I am writing today to help inform people who are new to the stock market and want to begin learning the link between Tetra Tech Inc (NASDAQ:TTEK)’s return fundamentals and stock market performance.
Tetra Tech Inc (NASDAQ:TTEK) outperformed the Environmental and Facilities Services industry on the basis of its ROE – producing a higher 14.81% relative to the peer average of 12.02% over the past 12 months. Superficially, this looks great since we know that TTEK has generated big profits with little equity capital; however, ROE doesn’t tell us how much TTEK has borrowed in debt. Today, we’ll take a closer look at some factors like financial leverage to see how sustainable TTEK’s ROE is. See our latest analysis for Tetra Tech
What you must know about ROE
Return on Equity (ROE) weighs Tetra Tech’s profit against the level of its shareholders’ equity. It essentially shows how much the company can generate in earnings given the amount of equity it has raised. While a higher ROE is preferred in most cases, there are several other factors we should consider before drawing any conclusions.
Return on Equity = Net Profit ÷ Shareholders Equity
Returns are usually compared to costs to measure the efficiency of capital. Tetra Tech’s cost of equity is 8.59%. Given a positive discrepancy of 6.22% between return and cost, this indicates that Tetra Tech pays less for its capital than what it generates in return, which is a sign of capital efficiency. ROE can be dissected into three distinct ratios: net profit margin, asset turnover, and financial leverage. This is called the Dupont Formula:
ROE = profit margin × asset turnover × financial leverage
ROE = (annual net profit ÷ sales) × (sales ÷ assets) × (assets ÷ shareholders’ equity)
ROE = annual net profit ÷ shareholders’ equity
Basically, profit margin measures how much of revenue trickles down into earnings which illustrates how efficient the business is with its cost management. Asset turnover reveals how much revenue can be generated from Tetra Tech’s asset base. Finally, financial leverage will be our main focus today. It shows how much of assets are funded by equity and can show how sustainable the company’s capital structure is. Since ROE can be inflated by excessive debt, we need to examine Tetra Tech’s debt-to-equity level. Currently the debt-to-equity ratio stands at a reasonable 50.95%, which means its above-average ROE is driven by its ability to grow its profit without a significant debt burden.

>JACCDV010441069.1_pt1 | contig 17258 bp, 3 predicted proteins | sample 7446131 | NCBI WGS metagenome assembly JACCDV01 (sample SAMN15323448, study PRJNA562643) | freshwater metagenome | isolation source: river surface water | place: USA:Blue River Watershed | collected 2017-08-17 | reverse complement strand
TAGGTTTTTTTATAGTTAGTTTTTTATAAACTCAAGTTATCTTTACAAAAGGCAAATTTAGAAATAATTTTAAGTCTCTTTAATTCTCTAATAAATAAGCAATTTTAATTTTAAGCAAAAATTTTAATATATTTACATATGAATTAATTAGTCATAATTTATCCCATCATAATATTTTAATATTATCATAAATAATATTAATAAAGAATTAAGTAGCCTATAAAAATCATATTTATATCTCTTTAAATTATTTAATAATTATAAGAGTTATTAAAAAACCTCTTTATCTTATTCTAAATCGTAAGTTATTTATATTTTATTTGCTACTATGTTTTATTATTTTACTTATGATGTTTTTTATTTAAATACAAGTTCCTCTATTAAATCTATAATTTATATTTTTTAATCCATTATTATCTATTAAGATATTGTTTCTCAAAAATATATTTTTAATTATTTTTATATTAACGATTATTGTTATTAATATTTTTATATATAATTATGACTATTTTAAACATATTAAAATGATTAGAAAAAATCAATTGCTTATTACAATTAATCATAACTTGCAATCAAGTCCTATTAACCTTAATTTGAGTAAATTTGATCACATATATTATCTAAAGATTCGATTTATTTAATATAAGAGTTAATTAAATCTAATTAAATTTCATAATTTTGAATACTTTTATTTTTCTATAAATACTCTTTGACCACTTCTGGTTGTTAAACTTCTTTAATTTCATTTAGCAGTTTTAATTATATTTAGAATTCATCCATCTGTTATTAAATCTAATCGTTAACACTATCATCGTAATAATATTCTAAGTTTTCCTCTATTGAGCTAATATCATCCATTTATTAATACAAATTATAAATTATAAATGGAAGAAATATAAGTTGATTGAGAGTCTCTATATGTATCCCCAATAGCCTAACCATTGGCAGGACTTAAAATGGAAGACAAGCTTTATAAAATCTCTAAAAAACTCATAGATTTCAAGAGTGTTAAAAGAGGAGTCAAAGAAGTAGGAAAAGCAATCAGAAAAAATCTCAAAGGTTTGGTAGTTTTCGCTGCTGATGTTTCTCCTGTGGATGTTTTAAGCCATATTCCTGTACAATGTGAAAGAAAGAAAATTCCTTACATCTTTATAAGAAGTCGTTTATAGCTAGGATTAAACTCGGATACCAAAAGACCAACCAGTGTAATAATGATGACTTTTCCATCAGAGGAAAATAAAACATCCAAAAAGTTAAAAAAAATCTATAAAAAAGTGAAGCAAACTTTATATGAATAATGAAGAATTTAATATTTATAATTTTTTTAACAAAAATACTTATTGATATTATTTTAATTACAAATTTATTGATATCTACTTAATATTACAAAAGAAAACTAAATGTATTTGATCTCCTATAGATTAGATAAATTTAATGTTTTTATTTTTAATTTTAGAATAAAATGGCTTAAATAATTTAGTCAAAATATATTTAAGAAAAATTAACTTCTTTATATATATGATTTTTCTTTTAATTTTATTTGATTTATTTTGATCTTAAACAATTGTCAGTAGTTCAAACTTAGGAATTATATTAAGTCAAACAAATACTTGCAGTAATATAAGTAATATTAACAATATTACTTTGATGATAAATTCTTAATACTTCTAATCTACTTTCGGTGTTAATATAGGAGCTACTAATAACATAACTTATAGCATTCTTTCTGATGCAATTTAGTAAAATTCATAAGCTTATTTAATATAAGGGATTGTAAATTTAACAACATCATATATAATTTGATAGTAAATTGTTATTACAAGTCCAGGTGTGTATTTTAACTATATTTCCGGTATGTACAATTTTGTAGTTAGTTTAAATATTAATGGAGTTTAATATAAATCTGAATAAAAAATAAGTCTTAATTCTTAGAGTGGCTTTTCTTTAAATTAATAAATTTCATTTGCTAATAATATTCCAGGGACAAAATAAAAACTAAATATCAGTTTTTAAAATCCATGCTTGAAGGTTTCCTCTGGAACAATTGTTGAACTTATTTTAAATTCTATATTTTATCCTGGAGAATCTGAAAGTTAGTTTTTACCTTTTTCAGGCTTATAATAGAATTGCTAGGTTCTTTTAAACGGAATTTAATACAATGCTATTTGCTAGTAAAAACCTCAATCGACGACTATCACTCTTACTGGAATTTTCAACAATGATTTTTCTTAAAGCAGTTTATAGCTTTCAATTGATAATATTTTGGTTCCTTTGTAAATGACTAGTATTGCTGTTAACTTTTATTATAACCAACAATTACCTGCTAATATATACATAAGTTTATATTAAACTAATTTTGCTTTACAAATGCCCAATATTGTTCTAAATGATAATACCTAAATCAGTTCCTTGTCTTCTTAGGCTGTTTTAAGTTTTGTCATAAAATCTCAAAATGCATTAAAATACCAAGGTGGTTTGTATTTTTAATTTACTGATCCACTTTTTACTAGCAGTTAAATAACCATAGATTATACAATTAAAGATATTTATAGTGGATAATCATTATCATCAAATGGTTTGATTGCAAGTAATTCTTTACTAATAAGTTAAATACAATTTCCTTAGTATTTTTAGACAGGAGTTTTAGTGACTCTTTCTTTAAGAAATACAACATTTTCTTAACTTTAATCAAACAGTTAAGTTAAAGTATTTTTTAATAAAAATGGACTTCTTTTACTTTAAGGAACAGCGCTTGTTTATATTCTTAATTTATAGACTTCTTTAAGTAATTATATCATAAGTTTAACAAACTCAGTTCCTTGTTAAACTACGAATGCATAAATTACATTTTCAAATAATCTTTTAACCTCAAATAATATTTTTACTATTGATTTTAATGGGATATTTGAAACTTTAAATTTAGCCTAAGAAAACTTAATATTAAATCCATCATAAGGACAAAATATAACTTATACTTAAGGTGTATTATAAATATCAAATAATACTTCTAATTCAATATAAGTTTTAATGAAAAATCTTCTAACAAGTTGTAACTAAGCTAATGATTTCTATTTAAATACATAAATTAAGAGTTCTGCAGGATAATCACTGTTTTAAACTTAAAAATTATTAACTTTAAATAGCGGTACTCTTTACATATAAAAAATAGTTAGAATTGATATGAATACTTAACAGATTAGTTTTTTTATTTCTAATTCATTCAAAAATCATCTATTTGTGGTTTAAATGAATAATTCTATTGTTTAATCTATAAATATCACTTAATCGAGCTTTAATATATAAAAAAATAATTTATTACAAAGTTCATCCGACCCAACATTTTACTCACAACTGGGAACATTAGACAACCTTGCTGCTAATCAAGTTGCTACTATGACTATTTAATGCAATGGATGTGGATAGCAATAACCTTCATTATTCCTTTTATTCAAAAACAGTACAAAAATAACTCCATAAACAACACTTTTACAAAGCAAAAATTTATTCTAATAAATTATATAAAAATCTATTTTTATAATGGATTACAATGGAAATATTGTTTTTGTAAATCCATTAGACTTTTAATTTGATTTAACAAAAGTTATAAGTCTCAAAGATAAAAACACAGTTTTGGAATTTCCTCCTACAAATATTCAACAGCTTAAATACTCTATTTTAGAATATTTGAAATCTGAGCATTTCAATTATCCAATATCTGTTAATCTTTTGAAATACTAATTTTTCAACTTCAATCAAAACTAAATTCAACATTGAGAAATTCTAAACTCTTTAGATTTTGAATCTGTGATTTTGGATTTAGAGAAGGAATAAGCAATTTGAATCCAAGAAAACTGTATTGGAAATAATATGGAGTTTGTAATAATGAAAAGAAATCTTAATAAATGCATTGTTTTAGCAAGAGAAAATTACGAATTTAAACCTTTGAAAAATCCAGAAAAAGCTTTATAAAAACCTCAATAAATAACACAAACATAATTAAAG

ROE is one of many ratios which meaningfully dissects financial statements, which illustrates the quality of a company. Tetra Tech exhibits a strong ROE against its peers, as well as sufficient returns to cover its cost of equity. ROE is not likely to be inflated by excessive debt funding, giving shareholders more conviction in the sustainability of high returns. Although ROE can be a useful metric, it is only a small part of diligent research.
For Tetra Tech, I’ve put together three pertinent aspects you should further examine:
- Financial Health: Does it have a healthy balance sheet? Take a look at our free balance sheet analysis with six simple checks on key factors like leverage and risk.
- Valuation: What is Tetra Tech worth today? Is the stock undervalued, even when its growth outlook is factored into its intrinsic value? The intrinsic value infographic in our free research report helps visualize whether Tetra Tech is currently mispriced by the market.
- Other High-Growth Alternatives : Are there other high-growth stocks you could be holding instead of Tetra Tech? Explore our interactive list of stocks with large growth potential to get an idea of what else is out there you may be missing!
To help readers see pass the short term volatility of the financial market, we aim to bring you a long-term focused research analysis purely driven by fundamental data. Note that our analysis does not factor in the latest price sensitive company announcements.
The author is an independent contributor and at the time of publication had no position in the stocks mentioned.